- Philips (left) and Latta in 2008.
“In some ways, becoming a non-profit won't change much,” Latta explained to NUVO Monday. “We'll still have to set budgets and it's not as if money will suddenly fall from the sky…We'll still function very much like a ‘traditional’ label and be selective in what's released. But in other ways, it's a fundamental change, to recognize that a label has a role to play as an arts organization, that an artist shouldn't have to worry about if their release will turn a profit or not, that our primary motive should be supporting and exporting music, and that a label should be part of, and belong to, a community.”
“Will this work? Heck if I know. But it would be disingenuous of us to say, ‘the future of a label is to become more like a non-profit arts institution’ and then refuse to do that.”
He notes that, while labels like Folkways and Daemon Records have been non-profit from the beginning, he doesn’t know of any labels that have become a non-profit after beginning life as a for-profit entity.
Latta said the label plans to start 2011 as a non-profit, although, “a lot of paper work, additional research and hand shaking needs to take place this year in order to achieve this goal.”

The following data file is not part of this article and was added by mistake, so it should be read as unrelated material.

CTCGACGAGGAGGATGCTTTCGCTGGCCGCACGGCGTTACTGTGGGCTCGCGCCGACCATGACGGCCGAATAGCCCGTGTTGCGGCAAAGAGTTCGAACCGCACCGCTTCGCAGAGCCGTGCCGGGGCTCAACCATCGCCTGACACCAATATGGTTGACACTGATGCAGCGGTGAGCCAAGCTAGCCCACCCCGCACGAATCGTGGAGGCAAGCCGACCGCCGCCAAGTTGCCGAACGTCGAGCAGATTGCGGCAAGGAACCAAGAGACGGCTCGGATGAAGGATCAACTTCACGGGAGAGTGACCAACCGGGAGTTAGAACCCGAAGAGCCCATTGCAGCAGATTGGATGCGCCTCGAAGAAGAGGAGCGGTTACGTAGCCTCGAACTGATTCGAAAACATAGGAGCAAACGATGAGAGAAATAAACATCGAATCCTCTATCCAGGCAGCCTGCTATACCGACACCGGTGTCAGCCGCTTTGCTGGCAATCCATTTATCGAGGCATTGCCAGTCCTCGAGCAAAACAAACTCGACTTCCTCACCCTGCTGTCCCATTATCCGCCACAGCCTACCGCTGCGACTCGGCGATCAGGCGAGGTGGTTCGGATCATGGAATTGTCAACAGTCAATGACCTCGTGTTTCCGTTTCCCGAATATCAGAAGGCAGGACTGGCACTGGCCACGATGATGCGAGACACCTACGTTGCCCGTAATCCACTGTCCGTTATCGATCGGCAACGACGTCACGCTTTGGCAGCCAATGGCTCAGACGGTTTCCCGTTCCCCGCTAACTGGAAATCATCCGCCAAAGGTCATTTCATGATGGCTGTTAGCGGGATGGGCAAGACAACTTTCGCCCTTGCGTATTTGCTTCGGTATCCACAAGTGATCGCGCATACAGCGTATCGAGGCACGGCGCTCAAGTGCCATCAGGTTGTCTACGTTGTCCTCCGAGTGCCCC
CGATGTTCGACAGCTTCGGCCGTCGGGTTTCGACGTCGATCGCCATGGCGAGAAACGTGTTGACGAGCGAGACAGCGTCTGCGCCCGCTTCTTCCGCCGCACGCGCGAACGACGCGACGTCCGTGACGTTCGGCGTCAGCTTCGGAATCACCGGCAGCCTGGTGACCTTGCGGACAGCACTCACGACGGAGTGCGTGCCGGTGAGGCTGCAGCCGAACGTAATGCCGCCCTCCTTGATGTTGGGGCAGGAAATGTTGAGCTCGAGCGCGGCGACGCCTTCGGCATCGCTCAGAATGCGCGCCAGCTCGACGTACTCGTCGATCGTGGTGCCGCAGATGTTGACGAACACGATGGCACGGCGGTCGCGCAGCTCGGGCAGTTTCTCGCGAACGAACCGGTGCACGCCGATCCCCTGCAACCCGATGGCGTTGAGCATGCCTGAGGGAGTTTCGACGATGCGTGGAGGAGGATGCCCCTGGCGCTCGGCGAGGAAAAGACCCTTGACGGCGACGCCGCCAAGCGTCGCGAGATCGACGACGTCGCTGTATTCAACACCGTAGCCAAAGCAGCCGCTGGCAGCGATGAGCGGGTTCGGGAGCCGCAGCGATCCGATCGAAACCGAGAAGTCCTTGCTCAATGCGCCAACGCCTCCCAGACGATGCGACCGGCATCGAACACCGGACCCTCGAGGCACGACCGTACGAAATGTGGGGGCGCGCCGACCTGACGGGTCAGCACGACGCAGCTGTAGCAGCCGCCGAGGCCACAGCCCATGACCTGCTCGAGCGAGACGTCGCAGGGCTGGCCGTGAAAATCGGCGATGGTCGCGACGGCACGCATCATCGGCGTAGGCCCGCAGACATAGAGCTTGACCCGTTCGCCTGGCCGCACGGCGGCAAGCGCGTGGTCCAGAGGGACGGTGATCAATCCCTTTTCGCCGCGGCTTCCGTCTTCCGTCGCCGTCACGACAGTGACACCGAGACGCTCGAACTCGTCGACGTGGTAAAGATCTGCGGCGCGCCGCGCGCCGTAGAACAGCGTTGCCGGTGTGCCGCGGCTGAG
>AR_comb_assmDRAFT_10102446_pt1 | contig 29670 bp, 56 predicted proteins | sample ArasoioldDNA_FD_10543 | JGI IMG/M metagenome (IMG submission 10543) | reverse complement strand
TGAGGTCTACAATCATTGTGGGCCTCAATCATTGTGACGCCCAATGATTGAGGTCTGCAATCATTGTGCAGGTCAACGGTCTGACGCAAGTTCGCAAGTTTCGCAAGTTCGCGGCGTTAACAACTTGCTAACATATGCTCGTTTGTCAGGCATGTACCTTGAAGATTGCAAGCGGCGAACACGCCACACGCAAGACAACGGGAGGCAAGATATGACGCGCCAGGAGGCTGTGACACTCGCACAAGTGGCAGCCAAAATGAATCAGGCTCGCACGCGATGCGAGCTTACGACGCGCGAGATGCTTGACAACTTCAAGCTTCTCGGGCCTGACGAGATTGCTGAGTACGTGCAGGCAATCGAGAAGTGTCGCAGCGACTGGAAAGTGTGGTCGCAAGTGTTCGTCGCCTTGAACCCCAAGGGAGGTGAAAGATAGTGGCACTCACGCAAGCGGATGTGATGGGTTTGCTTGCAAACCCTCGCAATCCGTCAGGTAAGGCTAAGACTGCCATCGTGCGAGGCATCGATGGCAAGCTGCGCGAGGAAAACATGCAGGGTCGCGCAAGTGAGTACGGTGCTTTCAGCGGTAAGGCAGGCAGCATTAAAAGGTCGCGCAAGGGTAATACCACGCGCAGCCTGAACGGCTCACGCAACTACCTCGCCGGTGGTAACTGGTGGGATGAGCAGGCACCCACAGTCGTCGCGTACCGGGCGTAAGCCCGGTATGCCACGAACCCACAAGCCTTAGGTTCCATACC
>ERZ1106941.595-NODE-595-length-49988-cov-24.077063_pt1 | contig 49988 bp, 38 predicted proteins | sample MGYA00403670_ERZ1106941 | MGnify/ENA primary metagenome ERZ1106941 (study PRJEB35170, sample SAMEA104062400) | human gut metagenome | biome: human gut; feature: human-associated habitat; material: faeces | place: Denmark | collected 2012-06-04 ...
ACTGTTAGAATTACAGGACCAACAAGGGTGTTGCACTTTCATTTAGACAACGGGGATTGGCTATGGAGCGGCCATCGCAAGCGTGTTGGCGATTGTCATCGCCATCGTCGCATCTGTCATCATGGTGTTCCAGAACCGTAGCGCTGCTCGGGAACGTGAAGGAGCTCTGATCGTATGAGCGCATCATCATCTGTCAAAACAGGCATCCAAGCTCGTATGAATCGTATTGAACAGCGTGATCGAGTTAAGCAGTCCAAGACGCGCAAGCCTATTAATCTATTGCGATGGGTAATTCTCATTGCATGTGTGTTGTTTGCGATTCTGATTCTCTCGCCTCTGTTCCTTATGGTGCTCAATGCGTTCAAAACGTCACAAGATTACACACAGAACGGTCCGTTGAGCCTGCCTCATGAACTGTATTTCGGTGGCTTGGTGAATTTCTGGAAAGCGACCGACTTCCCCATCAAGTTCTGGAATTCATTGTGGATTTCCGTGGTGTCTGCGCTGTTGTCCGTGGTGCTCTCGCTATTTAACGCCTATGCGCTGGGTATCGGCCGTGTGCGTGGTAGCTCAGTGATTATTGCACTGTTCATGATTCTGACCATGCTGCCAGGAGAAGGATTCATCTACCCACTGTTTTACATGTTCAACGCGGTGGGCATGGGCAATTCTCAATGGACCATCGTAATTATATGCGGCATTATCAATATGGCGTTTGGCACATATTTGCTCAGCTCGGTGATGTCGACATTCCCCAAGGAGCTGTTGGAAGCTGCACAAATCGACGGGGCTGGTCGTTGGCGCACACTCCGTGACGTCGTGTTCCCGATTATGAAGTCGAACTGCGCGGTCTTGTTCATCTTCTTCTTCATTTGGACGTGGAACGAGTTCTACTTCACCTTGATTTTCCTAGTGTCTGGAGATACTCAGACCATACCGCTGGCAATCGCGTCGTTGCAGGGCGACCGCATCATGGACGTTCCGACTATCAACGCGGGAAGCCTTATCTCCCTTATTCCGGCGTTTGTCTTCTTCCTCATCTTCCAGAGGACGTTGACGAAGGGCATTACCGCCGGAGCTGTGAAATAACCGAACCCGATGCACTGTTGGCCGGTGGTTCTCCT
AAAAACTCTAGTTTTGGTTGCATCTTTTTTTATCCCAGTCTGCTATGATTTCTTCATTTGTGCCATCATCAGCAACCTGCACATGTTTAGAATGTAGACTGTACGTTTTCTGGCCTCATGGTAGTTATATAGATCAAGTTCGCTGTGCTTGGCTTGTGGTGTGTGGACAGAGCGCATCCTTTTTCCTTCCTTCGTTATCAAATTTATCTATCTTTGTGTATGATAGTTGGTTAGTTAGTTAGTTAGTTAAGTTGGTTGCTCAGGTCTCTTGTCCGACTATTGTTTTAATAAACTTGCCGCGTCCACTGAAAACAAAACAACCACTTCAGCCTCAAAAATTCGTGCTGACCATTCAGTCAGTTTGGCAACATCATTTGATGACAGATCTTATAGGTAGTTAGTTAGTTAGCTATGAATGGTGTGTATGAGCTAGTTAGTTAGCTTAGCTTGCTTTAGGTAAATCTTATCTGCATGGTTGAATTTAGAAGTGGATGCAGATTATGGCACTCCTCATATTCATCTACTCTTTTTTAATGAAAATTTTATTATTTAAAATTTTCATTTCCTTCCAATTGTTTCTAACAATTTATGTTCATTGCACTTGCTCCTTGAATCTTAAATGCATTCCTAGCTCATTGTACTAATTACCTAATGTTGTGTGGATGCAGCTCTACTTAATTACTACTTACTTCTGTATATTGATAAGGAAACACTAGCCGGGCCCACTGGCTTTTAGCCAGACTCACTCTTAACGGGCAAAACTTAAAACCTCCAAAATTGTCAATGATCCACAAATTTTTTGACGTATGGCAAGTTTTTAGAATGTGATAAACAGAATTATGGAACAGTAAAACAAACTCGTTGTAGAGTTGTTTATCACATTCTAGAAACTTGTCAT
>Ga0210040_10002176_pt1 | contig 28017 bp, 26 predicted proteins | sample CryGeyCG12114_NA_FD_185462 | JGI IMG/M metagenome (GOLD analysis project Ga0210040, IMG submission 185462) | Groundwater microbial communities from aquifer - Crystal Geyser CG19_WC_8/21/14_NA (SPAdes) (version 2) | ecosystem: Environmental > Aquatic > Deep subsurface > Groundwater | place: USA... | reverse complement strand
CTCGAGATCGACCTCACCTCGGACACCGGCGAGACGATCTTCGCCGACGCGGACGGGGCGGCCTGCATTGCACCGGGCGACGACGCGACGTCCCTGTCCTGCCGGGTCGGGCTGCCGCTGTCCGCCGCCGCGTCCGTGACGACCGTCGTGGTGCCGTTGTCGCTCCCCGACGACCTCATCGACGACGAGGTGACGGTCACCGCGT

And once non-profit status is achieved, the label hopes to take advantage of the kind of grant funding that’s long been available to visual artists, classical musicians, writers and the like. Latta: “It's important to stress that we aren't being naive about this: times are tough and grants are scarce, but we think there's room to recognize that a label can perform an essential community function worthy of community support. If we only receive an additional $500 in grant sponsored funding next year, that's still another $500 dollars we can give to an artist to use on the road or to help pay bills while they are taking time off work to tour or record.”